On Friday, my 86-year-old aunt Lu suffered what the doctors termed a catastrophic stroke. As I write this column, I’m sitting by her bed in the intensive care unit, waiting for her to be transferred to hospice.
Odd, isn’t it, that at a time like this, my thoughts turn to genealogy—but maybe not so odd, considering Aunt Lu is my oldest living relative and has been the teller of so many family stories. She is the one I phoned when I wanted to verify a detail or just ask “do you remember?”
Knowing that I will never get to ask those questions again, I can’t tell you how glad I am for the many hours we spent together talking about the family’s history. And I can’t tell you how happy I am to be the keeper of the family stories.
As I sit in this hospital room, friends of the family come by and over the course of our conversations, they ask about Aunt Lu. Isn’t it interesting that the people who love her want to know more about her past—about her life as a young girl, her parents, her place in the family’s history. And I realize how much I enjoy sharing the family stories that came to me through her.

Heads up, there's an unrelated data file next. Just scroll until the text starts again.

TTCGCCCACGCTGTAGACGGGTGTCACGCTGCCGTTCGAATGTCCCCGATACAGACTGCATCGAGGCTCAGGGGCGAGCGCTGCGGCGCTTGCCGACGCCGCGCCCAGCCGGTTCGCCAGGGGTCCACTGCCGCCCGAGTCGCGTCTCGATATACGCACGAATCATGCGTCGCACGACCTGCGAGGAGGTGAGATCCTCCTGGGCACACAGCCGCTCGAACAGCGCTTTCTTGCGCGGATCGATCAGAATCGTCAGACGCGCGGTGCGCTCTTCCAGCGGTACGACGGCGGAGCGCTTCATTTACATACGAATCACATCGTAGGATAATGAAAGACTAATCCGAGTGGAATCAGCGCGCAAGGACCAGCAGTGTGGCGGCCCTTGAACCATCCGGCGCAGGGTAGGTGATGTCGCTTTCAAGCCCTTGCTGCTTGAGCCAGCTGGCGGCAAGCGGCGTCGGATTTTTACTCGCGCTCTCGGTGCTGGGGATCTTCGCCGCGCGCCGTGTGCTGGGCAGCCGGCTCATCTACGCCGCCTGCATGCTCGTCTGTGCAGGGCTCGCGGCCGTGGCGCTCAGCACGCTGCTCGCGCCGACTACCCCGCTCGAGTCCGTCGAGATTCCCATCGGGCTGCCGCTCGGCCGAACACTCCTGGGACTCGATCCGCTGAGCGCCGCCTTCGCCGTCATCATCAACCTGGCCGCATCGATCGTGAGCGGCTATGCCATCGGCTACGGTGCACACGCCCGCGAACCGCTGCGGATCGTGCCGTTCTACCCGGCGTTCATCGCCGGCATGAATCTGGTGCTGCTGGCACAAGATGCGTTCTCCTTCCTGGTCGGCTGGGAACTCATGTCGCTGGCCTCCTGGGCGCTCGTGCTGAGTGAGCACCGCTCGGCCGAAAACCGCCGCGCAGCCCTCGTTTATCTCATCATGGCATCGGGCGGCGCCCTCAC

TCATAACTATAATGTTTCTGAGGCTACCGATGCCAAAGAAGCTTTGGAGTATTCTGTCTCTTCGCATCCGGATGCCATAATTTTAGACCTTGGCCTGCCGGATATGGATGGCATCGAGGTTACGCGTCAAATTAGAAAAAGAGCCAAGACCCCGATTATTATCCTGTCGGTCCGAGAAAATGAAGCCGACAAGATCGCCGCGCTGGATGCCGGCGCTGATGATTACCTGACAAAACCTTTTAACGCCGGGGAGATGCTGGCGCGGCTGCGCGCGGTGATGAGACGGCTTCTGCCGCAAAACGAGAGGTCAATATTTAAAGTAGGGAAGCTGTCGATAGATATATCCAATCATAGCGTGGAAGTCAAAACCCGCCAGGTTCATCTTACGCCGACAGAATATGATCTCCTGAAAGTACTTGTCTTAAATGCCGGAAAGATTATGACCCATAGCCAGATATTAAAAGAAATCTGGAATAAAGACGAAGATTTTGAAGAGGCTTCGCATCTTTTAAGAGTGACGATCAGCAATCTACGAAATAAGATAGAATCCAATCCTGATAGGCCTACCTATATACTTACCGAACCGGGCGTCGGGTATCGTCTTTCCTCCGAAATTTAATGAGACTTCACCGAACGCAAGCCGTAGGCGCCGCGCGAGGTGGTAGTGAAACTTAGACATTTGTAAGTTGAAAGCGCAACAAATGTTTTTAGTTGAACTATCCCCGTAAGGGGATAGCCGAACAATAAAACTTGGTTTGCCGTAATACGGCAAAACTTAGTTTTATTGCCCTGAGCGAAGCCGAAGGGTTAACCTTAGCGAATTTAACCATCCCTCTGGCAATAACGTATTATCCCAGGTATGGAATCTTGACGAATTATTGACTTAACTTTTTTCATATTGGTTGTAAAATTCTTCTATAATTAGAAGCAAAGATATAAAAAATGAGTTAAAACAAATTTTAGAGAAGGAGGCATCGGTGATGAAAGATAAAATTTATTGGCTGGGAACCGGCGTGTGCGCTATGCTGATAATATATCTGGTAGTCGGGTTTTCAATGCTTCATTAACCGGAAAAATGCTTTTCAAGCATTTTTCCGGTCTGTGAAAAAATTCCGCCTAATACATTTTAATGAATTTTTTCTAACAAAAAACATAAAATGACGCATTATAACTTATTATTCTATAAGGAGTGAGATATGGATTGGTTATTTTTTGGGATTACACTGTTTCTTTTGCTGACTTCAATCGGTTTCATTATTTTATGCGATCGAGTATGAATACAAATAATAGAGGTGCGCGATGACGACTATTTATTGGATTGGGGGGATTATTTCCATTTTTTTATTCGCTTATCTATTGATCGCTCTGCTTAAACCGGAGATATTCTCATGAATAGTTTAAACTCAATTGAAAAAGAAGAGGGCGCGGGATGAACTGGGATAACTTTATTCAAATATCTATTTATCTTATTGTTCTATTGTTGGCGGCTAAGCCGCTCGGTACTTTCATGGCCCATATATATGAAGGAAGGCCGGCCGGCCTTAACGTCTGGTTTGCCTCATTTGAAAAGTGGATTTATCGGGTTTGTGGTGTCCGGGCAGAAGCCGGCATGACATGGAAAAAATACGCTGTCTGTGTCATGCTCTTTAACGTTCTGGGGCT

Today, genealogy isn’t just a hobby—it’s a healing process. The more we talk about my aunt and the family’s past, the more at peace I feel. In the moments I have alone with her, I tell her—although the doctors say she can’t hear me—how much I loved the stories and what a blessing she has been. Who would have thought that the stories of the past would bring me such comfort today?
Nancy Hendrickson is a contributing editor for Family Tree Magazine. She also is a family historian, freelance writer and the author of two astronomy books. Her Web site is at www.ancestornews.com. E-mail her at email@example.com